AI’s Ability to Stop the “Next Fentanyl” from Hitting the Streets

designer drugs

Plus: 32% of American families are weighed down by drug problems; a wearable device that prevents OD deaths; and a sliver of promising news on the tobacco front

By William Wagner

Chalk one up for technology in the fight against addiction. According to new research published in Nature Machine Intelligence, computers can be programmed to predict the next illicit designer drugs that will be unleashed on the public.

Other notable developments we’ve pinpointed are the rising number of American families with drug issues, a wearable device that can reverse opioid overdoses, and the effect of taxes and ad restrictions on tobacco use.

From Nature Machine Intelligence:
Technology to the Rescue

The makers of illicit designer drugs always seem to be one step ahead of law enforcement and public health officials. (Consider highly lethal synthetic opioids like isotonitazene and brorphine that are reaching the marketplace. Chances are you’ve never even heard of them.) But a new artificial intelligence algorithm has the potential to even the odds—and save lives. Scientists from the University of British Columbia and other institutions have “trained” computers to identify designer drugs that are potentially in development. The algorithm is derived from a database of psychoactive substances from laboratories around the world.

Essentially, our software gives law enforcement agencies and public health programs a head start on the clandestine chemists, and lets them know what to be on the lookout for.”

—David Wishart, University of Alberta

In various tests, the algorithm has been accurate enough to surprise even its creators. “The fact that we can predict what designer drugs are likely to emerge on the market before they actually appear is a bit like the 2002 sci-fi movie Minority Report, where foreknowledge about criminal activities about to take place helped significantly reduce crime in a future world,” David Wishart, PhD, a professor of computing science at the University of Alberta and senior author of the study, said in a news release. “Essentially, our software gives law enforcement agencies and public health programs a head start on the clandestine chemists, and lets them know what to be on the lookout for.”

From Gallup:
32% of American Families Have Drug Issues

A new survey from Gallup indicates that addiction truly is a family problem in America. Thirty-two percent of the respondents said that drug use has been an issue in their family. That marks a steep increase from 1995, the first year of the survey, when 19% of respondents reported family trouble with drugs. The results, according to a news release on the survey, cut across “all U.S. regions and across all political party, education, urbanicity and income groups.”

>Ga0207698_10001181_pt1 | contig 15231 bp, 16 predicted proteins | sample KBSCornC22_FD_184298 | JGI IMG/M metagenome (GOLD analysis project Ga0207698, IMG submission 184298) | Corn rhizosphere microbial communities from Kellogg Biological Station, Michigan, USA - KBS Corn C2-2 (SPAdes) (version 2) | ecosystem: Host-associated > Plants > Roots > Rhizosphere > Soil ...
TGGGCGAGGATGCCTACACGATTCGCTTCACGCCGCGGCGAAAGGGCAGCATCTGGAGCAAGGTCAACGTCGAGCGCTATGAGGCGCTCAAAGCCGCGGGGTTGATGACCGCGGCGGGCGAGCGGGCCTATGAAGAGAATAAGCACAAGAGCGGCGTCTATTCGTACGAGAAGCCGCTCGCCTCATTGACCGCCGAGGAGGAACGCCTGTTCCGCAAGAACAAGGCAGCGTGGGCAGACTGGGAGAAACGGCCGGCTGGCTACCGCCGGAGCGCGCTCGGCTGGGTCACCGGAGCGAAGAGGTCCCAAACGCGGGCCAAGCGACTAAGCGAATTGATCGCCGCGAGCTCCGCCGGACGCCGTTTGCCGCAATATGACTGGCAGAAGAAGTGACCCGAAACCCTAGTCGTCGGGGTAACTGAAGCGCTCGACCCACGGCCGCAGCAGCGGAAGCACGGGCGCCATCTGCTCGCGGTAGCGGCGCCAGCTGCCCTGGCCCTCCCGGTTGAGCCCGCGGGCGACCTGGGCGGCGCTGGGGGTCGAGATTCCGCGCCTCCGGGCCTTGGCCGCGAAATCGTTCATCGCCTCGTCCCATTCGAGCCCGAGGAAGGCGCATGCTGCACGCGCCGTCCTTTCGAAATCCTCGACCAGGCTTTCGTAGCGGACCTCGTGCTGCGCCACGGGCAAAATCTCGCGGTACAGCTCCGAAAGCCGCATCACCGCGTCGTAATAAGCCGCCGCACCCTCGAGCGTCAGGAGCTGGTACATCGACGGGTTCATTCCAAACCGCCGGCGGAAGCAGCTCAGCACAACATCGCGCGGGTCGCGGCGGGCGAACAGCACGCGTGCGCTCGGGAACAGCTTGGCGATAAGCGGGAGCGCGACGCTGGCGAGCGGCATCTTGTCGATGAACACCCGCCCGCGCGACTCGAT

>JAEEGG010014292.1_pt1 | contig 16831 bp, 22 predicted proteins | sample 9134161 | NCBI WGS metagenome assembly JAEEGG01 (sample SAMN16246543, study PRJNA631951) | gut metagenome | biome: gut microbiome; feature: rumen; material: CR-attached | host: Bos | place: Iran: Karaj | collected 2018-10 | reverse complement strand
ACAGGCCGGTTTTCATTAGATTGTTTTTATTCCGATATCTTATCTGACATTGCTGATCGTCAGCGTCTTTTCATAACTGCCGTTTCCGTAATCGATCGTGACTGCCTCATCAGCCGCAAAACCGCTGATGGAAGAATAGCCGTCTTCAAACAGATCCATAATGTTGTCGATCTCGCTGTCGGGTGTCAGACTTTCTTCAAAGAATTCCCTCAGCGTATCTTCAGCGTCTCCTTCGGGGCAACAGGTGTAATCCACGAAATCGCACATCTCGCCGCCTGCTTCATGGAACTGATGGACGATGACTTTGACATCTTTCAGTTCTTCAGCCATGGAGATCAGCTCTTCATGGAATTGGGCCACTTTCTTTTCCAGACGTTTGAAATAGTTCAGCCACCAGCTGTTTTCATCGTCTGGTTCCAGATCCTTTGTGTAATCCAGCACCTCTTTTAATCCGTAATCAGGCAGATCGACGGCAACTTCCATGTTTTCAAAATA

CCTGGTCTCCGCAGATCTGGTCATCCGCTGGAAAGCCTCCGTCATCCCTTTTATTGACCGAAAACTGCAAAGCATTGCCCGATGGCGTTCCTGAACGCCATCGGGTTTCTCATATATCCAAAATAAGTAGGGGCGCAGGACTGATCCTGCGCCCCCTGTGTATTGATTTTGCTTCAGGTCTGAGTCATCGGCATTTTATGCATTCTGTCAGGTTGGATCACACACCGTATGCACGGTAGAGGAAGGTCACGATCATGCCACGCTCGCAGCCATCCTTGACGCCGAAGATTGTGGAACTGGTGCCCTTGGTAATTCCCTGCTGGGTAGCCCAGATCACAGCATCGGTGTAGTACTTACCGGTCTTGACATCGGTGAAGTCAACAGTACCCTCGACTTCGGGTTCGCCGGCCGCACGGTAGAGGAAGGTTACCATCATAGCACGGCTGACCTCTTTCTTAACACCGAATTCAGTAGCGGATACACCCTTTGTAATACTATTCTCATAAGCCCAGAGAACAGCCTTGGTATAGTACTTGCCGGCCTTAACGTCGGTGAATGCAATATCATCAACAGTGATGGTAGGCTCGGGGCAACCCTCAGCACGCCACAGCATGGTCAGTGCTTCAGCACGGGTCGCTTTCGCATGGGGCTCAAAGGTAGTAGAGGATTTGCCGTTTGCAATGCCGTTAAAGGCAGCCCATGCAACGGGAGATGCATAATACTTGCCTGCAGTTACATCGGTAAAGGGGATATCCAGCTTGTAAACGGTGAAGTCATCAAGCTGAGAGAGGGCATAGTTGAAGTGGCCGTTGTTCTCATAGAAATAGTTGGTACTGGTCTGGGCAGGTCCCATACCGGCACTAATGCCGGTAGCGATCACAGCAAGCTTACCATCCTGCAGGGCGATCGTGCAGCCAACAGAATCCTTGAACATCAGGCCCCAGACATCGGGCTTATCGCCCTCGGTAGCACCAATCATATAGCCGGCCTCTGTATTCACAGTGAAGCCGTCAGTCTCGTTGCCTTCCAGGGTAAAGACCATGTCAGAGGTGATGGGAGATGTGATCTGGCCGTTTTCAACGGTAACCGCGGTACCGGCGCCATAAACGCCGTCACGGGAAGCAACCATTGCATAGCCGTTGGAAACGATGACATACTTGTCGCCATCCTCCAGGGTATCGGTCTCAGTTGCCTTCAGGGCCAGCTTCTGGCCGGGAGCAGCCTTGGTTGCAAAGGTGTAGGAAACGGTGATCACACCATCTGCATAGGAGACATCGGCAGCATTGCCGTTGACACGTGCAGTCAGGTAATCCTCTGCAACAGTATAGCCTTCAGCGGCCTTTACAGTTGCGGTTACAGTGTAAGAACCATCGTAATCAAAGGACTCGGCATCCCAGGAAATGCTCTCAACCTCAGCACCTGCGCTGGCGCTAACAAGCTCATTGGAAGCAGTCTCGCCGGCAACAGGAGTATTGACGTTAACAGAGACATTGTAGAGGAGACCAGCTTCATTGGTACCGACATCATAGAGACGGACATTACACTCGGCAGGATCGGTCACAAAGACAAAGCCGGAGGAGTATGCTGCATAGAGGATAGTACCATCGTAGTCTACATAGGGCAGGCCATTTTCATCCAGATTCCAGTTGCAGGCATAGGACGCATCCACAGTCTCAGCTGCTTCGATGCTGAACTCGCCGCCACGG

From Scientific Reports:
Wearable Device Can Halt an Opioid OD

Give University of Washington scientists credit for their creativity in trying to save people from opioid overdose deaths. They’ve come up with a wearable device that not only detects an opioid OD but also injects naloxone into the victim to reverse it. Additionally, the Scientific Reports study states, “our proof-of-concept system can also be used to alert EMS to people experiencing an overdose, who can then provide additional care for patients and help ensure that breakthrough opioid toxicity does not lead to harm. Such a system complements current methods of evidence-based harm reduction and could help ensure that more overdoses that would otherwise be unseen and un-resuscitated could become functionally witnessed and reversed.”

The team stresses, however, that more study is needed on the efficacy and practicality of the device outside the confines of a research setting.

From the Word Health Organization (WHO):
Tobacco Taxes, Ad Restrictions Work (Sort of)

Tobacco remains a vicious killer, but the WHO has some good news to report: Taxes and advertising restrictions resulted in 20 million fewer tobacco users worldwide from 2015 to 2020. Now the bad news: That’s still just a drop in the bucket. In 2020, there were 1.3 billion tobacco consumers worldwide.

Photo: Amanda Dalbjorn